Three weeks on my own as of today, and so far it’s going pretty well under the circumstances.
On the one hand, I’m amazed at how I have “sprung into action” in several respects:
- I opened my own bank account and applied for my own savings account.
- I rearranged the house and made it the way I like it.
- The pheasant pen out back in the woods is fairly complete, and my new chicks are settling in.
- My old sled dog Frank seems livelier.
- The garden and plants have all received good attention.
- I have a list of about 20 things I want to do.
- I booked a vacation on the beach in Jamaica.
- I visited my mom and sister to let them know I’m fine.
- I’ve talked to all my kids, and they’re all supportive.
- I found a township cemetery in the country with plots for $300, and I Googled a site that told me how to make my own headstone. (Not that I plan on passing on anytime soon, mind you. But I’m making sure I decide how that whole process will be eventually handled.)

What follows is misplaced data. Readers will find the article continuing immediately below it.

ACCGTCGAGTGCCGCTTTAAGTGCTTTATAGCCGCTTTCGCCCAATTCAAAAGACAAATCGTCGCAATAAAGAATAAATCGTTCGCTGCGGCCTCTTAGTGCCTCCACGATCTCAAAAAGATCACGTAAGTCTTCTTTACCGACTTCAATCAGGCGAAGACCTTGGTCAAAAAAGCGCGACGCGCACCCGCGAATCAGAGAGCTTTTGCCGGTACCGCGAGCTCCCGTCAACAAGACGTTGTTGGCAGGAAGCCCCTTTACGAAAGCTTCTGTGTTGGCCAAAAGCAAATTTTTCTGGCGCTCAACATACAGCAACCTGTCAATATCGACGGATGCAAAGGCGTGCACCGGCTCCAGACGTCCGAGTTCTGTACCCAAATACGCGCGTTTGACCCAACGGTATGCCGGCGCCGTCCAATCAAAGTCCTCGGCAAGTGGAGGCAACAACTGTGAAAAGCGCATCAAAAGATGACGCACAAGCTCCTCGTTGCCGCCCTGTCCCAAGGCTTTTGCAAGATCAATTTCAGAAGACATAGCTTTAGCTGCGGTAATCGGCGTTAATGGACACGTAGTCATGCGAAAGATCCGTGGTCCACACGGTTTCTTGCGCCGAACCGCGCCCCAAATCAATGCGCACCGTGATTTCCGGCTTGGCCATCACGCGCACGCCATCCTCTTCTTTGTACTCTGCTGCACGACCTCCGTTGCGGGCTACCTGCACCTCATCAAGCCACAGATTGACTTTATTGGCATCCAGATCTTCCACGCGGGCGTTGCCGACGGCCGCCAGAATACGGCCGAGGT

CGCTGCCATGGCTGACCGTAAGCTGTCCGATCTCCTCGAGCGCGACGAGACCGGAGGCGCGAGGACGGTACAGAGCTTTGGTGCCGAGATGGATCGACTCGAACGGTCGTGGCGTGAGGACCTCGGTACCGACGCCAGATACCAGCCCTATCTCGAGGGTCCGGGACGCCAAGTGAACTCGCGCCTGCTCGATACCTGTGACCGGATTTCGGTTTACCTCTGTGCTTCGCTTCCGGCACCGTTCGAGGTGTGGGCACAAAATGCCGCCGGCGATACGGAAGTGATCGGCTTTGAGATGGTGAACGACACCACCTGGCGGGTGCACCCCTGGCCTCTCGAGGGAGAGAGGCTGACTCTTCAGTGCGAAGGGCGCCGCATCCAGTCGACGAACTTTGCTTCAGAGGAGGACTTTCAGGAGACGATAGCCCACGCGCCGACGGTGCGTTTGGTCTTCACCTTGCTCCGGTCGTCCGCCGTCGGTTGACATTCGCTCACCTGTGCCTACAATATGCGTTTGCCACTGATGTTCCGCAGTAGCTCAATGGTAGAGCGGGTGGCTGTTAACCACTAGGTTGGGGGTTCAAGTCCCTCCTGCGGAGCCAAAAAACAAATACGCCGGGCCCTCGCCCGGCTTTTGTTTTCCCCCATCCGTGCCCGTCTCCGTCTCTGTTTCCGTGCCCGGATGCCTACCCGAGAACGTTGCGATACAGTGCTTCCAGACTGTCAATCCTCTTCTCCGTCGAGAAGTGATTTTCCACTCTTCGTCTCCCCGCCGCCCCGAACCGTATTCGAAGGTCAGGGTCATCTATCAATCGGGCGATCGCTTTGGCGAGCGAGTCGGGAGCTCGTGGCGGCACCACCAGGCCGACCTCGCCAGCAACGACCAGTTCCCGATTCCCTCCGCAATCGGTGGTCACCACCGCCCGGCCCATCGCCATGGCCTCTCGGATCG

- Reservations are made to camp at a state park next month, and I’ve invited a local acquaintance to park her camper there too.
- I decided to work on paying off the house and retiring in 5 years.
- I cleaned up the sailboat so it’s ready for the first good day on the lake.
- I changed the message on the answering machine, and now only get messages from solicitors. The house phone is set to not ring.
I’ve done lots of other things too, but I guess this list says that I am seeing this separation and eventual divorce as a good thing. Oh, and I found a local jewelry artist that will take my old wedding ring and turn one of the Celtic knots into a stud earring. When I polled Facebook friends, they all said “go for it”, and one (female) even said it would be terribly sexy; that whatever I chose to wear would always look good. Positive strokes.
A big benefit is Freedom. My time is my own, my actions are my own, my plans are my own, my body is my own, and my space is my own. After 35 years of serial monogamy, this sets me back on a par with when I was in my early 20’s as far as independence goes.
And I’m a lot wiser than when I was in my 20’s, as most people are. That is to say, things I “knew” then I really know now in a way that only experience and perspective can provide.
Statistics show that divorce for those over 50 has doubled in the last decade. Have Boomers discovered that marriage isn’t necessarily a key to happiness?